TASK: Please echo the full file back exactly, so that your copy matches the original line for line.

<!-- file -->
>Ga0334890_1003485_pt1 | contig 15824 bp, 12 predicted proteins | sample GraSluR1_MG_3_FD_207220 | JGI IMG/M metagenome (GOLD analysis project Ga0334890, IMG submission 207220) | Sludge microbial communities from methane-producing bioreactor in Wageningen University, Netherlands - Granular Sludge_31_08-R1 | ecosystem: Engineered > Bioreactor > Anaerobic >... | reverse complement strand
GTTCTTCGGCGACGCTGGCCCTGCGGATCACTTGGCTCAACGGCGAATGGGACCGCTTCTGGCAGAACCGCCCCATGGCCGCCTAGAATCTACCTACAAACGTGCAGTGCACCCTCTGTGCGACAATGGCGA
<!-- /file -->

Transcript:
>Ga0334890_1003485_pt1 | contig 15824 bp, 12 predicted proteins | sample GraSluR1_MG_3_FD_207220 | JGI IMG/M metagenome (GOLD analysis project Ga0334890, IMG submission 207220) | Sludge microbial communities from methane-producing bioreactor in Wageningen University, Netherlands - Granular Sludge_31_08-R1 | ecosystem: Engineered > Bioreactor > Anaerobic >... | reverse complement strand
GTTCTTCGGCGACGCTGGCCCTGCGGATCACTTGGCTCAACGGCGAATGGGACCGCTTCTGGCAGAACCGCCCCATGGCCGCCTAGAATCTACCTACAAACGTGCAGTGCACCCTCTGTGCGACAATGGCGA